Author + information
- Received February 26, 2020
- Revision received August 12, 2020
- Accepted August 13, 2020
- Published online October 12, 2020.
- Maria Giovanna Trivieri, MD, PhDa,b,∗ (, )@mgtrivieri,
- Paolo Spagnolo, MD, PhDc,
- David Birnie, MDd,
- Peter Liu, MDd,
- Wonder Drake, MDe,
- Jason C. Kovacic, MD, PhDb,
- Robert Baughman, MDf,
- Zahi A. Fayad, PhDa@zahifayad and
- Marc A. Judson, MDg
- aThe BioMedical Engineering and Imaging Institute (BMEII), Icahn School of Medicine at Mount Sinai, New York, New York
- bCardiovascular Institute, Icahn School of Medicine at Mount Sinai, New York, New York
- cSection of Respiratory Diseases, Department of Cardiac, Thoracic, Vascular Sciences and Public Health, University of Padova, Padua, Italy
- dDivision of Cardiology, University of Ottawa Heart Institute, Ottawa, Ontario, Canada
- eDivision of Infectious Disease, Department of Medicine, Vanderbilt University School of Medicine, Nashville, Tennessee
- fDepartment of Medicine, University of Cincinnati Medical Center, Cincinnati, Ohio
- gDivision of Pulmonary and Critical Care Medicine, Albany Medical College, Albany, New York
- ↵∗Address for correspondence:
Dr. Maria Giovanna Trivieri, Icahn School of Medicine at Mount Sinai, 1 Gustave Levy, P.O. Box 1030, New York, New York 10029.
• Cardiac and pulmonary involvement in sarcoidosis is associated with greater morbidity and mortality than other manifestations of the disease.
• Diagnosis of sarcoidosis should consider the clinical presentation, histological evidence of granulomatous inflammation, and exclusion of alternative granulomatous diseases.
• The lack of validated diagnostic tests or biomarkers of disease activity has hindered research into disease mechanisms, therapeutic opportunities, or assessment of the response to treatment, and should be a focus of future investigations.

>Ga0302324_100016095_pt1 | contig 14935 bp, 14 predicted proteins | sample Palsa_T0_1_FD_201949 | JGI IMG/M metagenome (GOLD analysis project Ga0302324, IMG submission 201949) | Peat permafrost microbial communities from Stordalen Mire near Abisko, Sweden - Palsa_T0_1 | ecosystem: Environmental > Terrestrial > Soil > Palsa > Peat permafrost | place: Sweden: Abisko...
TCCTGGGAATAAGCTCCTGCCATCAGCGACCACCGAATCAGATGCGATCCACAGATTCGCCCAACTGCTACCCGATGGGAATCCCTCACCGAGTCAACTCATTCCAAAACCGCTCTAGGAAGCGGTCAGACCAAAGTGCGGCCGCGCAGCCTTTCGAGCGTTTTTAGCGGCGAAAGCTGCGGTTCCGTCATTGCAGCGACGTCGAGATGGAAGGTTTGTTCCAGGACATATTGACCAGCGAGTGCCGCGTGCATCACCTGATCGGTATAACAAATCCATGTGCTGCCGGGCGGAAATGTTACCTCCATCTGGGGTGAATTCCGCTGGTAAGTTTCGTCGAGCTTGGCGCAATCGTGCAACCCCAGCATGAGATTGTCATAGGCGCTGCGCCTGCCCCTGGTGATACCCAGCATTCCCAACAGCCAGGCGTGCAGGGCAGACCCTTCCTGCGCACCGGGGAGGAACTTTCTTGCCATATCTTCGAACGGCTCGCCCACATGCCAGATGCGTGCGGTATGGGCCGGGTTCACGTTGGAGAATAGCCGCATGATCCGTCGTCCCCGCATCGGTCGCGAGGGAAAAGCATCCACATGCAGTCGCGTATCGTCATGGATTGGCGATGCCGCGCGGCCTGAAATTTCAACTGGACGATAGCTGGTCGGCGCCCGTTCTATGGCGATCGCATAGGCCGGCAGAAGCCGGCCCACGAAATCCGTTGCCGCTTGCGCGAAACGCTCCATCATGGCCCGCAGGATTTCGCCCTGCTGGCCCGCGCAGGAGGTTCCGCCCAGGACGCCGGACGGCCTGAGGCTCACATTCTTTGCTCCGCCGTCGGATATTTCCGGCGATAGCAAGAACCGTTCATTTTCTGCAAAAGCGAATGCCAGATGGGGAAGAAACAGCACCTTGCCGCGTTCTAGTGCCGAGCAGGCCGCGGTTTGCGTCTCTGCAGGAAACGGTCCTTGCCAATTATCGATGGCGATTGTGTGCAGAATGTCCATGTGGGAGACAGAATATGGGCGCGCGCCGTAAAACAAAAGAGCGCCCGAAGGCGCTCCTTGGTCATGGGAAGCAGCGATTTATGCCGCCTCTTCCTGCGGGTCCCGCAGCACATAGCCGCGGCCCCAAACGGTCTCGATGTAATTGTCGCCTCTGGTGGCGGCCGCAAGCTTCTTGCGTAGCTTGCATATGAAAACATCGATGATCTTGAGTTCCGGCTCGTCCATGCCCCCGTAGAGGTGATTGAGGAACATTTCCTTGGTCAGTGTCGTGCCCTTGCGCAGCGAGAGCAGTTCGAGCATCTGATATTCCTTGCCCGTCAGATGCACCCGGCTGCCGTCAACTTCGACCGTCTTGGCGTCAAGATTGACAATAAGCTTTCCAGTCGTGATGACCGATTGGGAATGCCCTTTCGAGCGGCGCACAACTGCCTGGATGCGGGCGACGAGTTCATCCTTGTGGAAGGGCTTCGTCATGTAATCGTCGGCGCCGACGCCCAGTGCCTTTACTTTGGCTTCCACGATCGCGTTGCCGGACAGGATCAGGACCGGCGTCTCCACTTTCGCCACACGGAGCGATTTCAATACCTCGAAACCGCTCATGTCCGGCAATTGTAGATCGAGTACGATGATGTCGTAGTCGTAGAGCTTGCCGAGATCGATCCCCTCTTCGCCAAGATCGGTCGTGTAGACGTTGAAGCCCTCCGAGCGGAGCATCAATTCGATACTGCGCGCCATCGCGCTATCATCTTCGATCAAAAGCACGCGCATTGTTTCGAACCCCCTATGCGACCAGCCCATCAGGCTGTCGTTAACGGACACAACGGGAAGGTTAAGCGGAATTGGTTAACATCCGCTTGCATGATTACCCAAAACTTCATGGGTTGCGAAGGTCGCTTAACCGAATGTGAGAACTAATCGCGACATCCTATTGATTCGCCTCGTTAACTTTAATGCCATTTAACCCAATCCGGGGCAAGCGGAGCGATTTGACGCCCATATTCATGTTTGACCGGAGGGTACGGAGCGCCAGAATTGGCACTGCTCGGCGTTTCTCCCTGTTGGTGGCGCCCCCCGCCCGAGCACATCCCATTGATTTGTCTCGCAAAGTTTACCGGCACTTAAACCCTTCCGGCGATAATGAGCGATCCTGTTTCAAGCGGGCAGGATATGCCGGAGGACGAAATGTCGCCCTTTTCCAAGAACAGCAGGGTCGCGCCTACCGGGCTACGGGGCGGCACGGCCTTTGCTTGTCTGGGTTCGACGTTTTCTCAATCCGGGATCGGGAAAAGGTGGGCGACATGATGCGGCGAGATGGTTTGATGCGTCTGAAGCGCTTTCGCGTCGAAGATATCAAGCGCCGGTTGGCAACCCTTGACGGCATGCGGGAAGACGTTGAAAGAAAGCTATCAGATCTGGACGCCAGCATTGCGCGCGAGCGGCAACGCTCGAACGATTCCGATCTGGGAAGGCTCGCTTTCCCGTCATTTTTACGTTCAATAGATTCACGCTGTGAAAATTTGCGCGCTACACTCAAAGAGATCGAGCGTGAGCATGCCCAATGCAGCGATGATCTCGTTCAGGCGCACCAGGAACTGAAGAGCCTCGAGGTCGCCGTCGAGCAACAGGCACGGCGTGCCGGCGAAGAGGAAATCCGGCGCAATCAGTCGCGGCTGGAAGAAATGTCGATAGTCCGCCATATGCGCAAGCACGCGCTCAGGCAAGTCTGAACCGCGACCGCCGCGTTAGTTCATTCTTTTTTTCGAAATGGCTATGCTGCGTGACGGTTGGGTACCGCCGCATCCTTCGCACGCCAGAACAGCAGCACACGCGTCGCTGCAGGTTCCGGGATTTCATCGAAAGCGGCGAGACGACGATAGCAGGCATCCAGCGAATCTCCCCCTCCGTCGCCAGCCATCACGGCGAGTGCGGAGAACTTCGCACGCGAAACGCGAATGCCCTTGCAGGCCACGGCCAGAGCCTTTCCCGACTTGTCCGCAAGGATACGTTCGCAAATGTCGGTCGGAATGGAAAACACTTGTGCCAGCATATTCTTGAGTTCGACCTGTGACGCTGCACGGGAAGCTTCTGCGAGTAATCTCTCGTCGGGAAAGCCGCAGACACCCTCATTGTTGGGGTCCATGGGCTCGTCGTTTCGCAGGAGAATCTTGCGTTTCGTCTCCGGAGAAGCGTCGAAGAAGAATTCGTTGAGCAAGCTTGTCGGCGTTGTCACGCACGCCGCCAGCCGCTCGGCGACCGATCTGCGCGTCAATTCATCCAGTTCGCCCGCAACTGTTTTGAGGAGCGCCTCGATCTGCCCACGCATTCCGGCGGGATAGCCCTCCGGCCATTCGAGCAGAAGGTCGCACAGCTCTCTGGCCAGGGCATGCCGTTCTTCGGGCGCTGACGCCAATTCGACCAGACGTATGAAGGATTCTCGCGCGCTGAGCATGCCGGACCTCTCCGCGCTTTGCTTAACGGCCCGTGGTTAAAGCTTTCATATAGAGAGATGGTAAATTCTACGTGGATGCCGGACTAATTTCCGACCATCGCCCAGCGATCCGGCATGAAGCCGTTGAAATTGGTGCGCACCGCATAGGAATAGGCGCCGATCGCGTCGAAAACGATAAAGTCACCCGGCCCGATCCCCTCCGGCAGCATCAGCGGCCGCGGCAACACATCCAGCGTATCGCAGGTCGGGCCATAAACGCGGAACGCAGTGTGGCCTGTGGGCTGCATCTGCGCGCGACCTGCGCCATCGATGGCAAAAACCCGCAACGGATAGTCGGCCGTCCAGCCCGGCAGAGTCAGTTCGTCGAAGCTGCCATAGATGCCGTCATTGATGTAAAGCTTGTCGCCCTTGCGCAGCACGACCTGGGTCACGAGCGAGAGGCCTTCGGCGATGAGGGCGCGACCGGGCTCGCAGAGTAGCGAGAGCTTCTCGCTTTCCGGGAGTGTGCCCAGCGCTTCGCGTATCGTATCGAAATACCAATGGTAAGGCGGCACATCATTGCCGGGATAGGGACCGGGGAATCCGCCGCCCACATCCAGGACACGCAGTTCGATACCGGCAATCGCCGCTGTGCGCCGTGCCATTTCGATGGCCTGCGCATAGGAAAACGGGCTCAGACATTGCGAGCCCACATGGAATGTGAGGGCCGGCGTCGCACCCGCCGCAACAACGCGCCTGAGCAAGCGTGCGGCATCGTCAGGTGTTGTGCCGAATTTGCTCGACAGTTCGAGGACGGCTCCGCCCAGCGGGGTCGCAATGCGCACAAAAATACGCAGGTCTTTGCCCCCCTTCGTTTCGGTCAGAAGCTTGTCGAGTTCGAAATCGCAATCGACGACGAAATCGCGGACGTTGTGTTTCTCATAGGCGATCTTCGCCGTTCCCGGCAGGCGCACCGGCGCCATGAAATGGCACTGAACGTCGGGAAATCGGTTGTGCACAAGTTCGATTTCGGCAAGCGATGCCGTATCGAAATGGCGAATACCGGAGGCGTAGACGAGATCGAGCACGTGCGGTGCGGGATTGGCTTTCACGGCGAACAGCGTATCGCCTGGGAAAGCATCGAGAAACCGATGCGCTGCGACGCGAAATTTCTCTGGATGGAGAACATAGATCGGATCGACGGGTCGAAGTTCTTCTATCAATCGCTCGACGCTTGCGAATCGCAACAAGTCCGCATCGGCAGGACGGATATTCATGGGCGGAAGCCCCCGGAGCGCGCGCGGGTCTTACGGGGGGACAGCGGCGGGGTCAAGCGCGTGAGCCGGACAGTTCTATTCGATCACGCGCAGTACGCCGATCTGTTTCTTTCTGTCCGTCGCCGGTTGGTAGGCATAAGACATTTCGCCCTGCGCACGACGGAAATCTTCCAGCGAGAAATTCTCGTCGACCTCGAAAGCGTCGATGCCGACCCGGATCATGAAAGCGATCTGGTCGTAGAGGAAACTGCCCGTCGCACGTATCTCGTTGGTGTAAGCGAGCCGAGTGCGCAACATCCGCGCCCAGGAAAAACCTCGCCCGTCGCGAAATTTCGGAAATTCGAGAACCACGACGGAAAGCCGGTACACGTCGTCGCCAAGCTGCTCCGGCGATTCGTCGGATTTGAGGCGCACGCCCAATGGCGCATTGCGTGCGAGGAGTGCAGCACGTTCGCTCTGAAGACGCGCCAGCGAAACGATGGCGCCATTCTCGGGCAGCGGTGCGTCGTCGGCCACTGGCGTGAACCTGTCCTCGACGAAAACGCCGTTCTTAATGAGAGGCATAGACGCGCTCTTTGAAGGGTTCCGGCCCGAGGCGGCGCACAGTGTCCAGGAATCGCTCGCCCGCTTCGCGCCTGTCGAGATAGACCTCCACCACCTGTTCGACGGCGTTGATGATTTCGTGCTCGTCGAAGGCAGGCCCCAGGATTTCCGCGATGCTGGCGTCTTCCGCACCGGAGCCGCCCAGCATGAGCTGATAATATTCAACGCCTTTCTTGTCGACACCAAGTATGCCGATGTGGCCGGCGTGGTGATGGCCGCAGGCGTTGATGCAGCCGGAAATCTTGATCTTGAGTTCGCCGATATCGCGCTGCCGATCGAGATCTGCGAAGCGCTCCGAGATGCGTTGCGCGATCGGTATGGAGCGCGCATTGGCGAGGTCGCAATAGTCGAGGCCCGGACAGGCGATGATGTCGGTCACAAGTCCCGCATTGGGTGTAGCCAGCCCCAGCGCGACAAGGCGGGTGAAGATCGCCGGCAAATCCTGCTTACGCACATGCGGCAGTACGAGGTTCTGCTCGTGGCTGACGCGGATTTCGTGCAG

Sarcoidosis is a complex disease with heterogeneous clinical presentations that can affect virtually any organ. Although the lung is typically the most common organ involved, combined pulmonary and cardiac sarcoidosis (CS) account for most of the morbidity and mortality associated with this disease. Pulmonary sarcoidosis can be asymptomatic or result in impairment in quality of life and end-stage, severe, and/or life-threatening disease. The latter outcome is seen almost exclusively in those with fibrotic pulmonary sarcoidosis, which accounts for 10% to 20% of pulmonary sarcoidosis patients. CS is problematic to diagnose and may cause significant morbidity and death from heart failure or ventricular arrhythmias. The diagnosis of CS usually requires surrogate cardiac imaging biomarkers, as endomyocardial biopsy has relatively low yield, even with directed electrophysiological mapping. Treatment of CS is often multifactorial, involving a combination of antigranulomatous therapy and pharmacotherapy for cardiac arrhythmias and/or heart failure in addition to device placement and cardiac transplantation.
This work was supported by National Institutes of Health grants NIH/NHLBI R01HL071021 (to Dr. Fayad), R01 HL 117074 (to Dr. Drake), and KL2 TR001435 (to Dr. Trivieri). The authors have reported that they have no relationships relevant to the contents of this paper to disclose.
The authors attest they are in compliance with human studies committees and animal welfare regulations of the authors’ institutions and Food and Drug Administration guidelines, including patient consent where appropriate. For more information, visit the JACC author instructions page.
- Received February 26, 2020.
- Revision received August 12, 2020.
- Accepted August 13, 2020.
- 2020 American College of Cardiology Foundation
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